Piazzolla’s “The Four Seasons of Buenos Aires”: Winter and Spring

During his student days, Astor Piazzolla (1921-1992) attempted to run away from his Argentine Tango roots, only to return home.

In 1954, he wrote a symphony for the Buenos Aires Philharmonic which earned him a scholarship to study in Paris with the legendary Nadia Boulanger. It was in a lesson with Boulanger that the young Piazzolla was encouraged to embrace his authentic voice. In his memoir, the composer recalled,

She kept asking: “You say that you are not pianist. What instrument do you play, then?” And I didn’t want to tell her that I was a bandoneón player, because I thought, “Then she will throw me from the fourth floor.” Finally, I confessed and she asked me to play some bars of a tango of my own. She suddenly opened her eyes, took my hand and told me: “You idiot, that’s Piazzolla!” And I took all the music I composed, ten years of my life, and sent it to hell in two seconds…

Tango was born in the working class neighborhoods of mid-19th century Buenos Aires. It developed as a fusion of European, African, and native Argentine elements. Although initially controversial among traditionalists, Piazzolla’s nuevo tango reinvigorated the sultry musical form and transported it from the streets into the concert hall. A fusion of disparate influences characterized Piazzolla’s nuevo tango, including jazz and the 20th century classical music of composers such as Stravinsky and Bartók.

This rich fusion is on display in Piazzolla’s Cuatros Estaciones Porteños (“The Four Seasons of Buenos Aires”), a collection of four stand-alone pieces completed in 1970. (Los porteños, “the people of the port,” refers Buenos Aires’ spirited working class). The first piece, Buenos Aires Summer, was composed in 1965 for a play by Alberto Rodriguez Muñoz, entitled Melenita de Oro. All four pieces were scored originally for an intimate tango ensemble consisting of violin, piano, electric guitar, double bass and bandoneón, an instrument which resembles an accordion.

At the heart of Piazzolla’s style lies a sense of freedom and improvisation. The most popular among an array of free adaptations of Piazzolla’s Four Seasons is a version for solo violin and string orchestra, created by the Russian composer, Leonid Desyatnikov in the late 1990s. Desyatnikov’s arrangement unifies the piece as a four movement suite, organizes each movement in three sections, and includes musical references to The Four Seasons of Antonio Vivaldi, composed some two hundred and fifty years earlier. At times, the Vivaldi quotes reflect the inversion of seasons between the northern and southern hemisphere.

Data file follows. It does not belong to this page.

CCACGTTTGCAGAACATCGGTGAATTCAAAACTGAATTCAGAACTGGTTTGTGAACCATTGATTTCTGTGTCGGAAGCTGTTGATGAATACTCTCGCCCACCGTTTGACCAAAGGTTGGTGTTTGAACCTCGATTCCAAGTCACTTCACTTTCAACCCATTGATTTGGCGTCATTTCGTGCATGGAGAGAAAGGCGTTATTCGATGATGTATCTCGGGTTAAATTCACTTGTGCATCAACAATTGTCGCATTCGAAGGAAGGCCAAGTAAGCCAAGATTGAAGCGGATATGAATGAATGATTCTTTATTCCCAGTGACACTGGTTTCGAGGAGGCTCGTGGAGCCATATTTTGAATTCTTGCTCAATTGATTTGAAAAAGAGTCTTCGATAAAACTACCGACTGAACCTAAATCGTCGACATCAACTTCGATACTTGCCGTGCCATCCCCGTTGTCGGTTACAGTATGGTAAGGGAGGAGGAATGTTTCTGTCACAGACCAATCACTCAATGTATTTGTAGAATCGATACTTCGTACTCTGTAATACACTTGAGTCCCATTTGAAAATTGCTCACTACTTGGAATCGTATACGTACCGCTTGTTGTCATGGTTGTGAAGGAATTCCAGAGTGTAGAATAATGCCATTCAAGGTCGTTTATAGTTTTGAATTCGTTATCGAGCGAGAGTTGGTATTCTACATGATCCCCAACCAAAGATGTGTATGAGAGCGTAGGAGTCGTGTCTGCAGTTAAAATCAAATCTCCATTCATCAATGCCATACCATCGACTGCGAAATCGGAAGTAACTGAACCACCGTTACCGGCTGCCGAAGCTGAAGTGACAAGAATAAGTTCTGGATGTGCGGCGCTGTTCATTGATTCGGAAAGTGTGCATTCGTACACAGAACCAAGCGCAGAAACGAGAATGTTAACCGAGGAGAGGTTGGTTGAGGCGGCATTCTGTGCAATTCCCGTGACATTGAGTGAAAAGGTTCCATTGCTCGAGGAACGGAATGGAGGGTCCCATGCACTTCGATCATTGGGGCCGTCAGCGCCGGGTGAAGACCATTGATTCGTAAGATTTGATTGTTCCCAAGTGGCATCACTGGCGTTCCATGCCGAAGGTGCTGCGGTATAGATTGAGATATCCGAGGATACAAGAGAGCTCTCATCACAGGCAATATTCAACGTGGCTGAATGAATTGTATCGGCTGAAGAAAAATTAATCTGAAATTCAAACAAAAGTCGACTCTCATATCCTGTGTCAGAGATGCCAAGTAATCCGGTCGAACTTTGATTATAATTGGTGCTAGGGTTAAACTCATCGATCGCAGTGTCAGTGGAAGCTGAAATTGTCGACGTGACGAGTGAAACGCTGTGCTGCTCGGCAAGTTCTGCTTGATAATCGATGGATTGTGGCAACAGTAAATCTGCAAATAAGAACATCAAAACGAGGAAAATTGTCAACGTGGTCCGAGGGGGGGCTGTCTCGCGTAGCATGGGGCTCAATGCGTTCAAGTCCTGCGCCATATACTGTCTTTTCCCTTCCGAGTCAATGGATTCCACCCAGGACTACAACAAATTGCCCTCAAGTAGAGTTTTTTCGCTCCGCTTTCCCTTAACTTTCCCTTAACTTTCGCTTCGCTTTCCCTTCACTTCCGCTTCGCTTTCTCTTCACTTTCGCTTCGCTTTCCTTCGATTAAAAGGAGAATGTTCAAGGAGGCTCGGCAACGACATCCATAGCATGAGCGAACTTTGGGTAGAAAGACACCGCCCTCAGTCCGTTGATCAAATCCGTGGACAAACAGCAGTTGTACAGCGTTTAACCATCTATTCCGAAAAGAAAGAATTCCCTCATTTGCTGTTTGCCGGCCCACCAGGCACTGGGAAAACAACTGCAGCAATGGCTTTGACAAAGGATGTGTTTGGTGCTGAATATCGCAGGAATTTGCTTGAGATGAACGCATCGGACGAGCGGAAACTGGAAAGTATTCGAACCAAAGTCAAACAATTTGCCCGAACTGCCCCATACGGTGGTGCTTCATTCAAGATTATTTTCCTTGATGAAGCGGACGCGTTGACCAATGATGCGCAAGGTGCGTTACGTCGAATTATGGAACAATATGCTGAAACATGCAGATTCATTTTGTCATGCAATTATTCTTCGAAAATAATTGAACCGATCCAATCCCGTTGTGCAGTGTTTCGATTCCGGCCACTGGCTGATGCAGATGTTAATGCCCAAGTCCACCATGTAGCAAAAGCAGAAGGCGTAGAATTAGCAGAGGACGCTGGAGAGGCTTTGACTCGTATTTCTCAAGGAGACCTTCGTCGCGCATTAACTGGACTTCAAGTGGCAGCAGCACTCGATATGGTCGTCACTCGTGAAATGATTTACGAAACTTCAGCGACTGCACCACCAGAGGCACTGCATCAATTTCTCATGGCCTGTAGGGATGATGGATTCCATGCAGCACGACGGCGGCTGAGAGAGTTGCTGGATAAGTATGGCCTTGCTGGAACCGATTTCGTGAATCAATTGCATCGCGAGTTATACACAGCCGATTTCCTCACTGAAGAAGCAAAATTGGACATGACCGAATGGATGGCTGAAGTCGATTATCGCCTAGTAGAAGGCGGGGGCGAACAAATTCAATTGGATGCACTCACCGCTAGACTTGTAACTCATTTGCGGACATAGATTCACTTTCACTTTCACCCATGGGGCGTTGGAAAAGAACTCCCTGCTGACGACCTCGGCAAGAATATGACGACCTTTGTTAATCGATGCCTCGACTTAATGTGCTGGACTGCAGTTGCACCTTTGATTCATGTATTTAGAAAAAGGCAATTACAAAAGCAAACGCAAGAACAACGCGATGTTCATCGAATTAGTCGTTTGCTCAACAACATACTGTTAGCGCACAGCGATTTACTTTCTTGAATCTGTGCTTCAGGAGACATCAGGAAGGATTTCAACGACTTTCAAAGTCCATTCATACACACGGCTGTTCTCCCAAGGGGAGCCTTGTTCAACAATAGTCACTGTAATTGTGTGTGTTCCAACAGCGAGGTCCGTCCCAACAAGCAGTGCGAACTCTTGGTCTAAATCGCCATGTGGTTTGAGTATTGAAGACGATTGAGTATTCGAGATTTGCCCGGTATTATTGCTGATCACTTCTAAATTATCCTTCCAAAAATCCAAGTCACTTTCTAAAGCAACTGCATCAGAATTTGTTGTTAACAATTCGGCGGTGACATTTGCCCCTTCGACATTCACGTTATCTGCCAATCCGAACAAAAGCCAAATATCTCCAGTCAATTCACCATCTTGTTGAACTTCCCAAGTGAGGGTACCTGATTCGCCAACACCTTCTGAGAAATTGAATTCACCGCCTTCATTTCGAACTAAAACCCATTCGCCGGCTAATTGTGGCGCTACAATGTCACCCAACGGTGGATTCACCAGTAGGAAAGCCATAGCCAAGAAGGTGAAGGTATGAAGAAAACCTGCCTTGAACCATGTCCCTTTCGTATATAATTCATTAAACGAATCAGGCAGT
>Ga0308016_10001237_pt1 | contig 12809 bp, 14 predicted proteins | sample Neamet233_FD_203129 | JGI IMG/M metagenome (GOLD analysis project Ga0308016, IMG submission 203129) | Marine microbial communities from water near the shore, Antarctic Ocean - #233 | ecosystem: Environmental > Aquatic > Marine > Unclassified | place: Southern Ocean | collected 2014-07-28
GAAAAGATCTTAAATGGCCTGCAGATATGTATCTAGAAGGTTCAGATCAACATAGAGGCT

In the opening bars of Winter, the soulful tango melody is introduced by the cello, and accompanied by warm, divided low strings. It unfolds over a walking bass line, a contrapuntal device found in both jazz and the music of J.S. Bach. Throughout the arrangement, the solo violin is a brilliant and virtuosic protagonist. Following a free spirited cadenza, it enters into a passionate duet with the solo cello. In Desyatnikov’s version, the movement reaches a vigorous climax with an homage to the tempestuous descending scales from the final movement of Vivaldi’s Summer Concerto. The final movements bring an allusion to the pizzicato motor from the Largo movement of Vivaldi’s Winter.

Spring blossoms with a bright fugue. The accompanying string instruments form a percussive rhythm section with “scratch” sounds, which are played behind the instrument’s bridge. The final bars fade away with a ghostly harpsichord remembrance of Vivaldi’s Spring. 

In future posts, we will explore the other two movements. For now, here are Winter and Spring, performed by violinist Gidon Kremer and the ensemble he founded, Kremerata Baltica:

The Version for Solo Violin and String Orchestra (Arranged by Leonid Desyatnikov)

Invierno porteno (“Winter”):

Primavera portena (“Spring”):

Piazzolla’s Original Version (Recorded in 1970)

Invierno porteno (“Winter”):

Primavera portena (“Spring”):


Featured Image: “Springtime in Buenos Aires,” photograph by Travel Neville

About Timothy Judd

A native of Upstate New York, Timothy Judd has been a member of the Richmond Symphony violin section since 2001. He is a graduate of the Eastman School of Music where he earned the degrees Bachelor of Music and Master of Music, studying with world renowned Ukrainian-American violinist Oleh Krysa.

The son of public school music educators, Timothy Judd began violin lessons at the age of four through Eastman’s Community Education Division. He was a student of Anastasia Jempelis, one of the earliest champions of the Suzuki method in the United States.

A passionate teacher, Mr. Judd has maintained a private violin studio in the Richmond area since 2002 and has been active coaching chamber music and numerous youth orchestra sectionals.

In his free time, Timothy Judd enjoys working out with Richmond’s popular SEAL Team Physical Training program.

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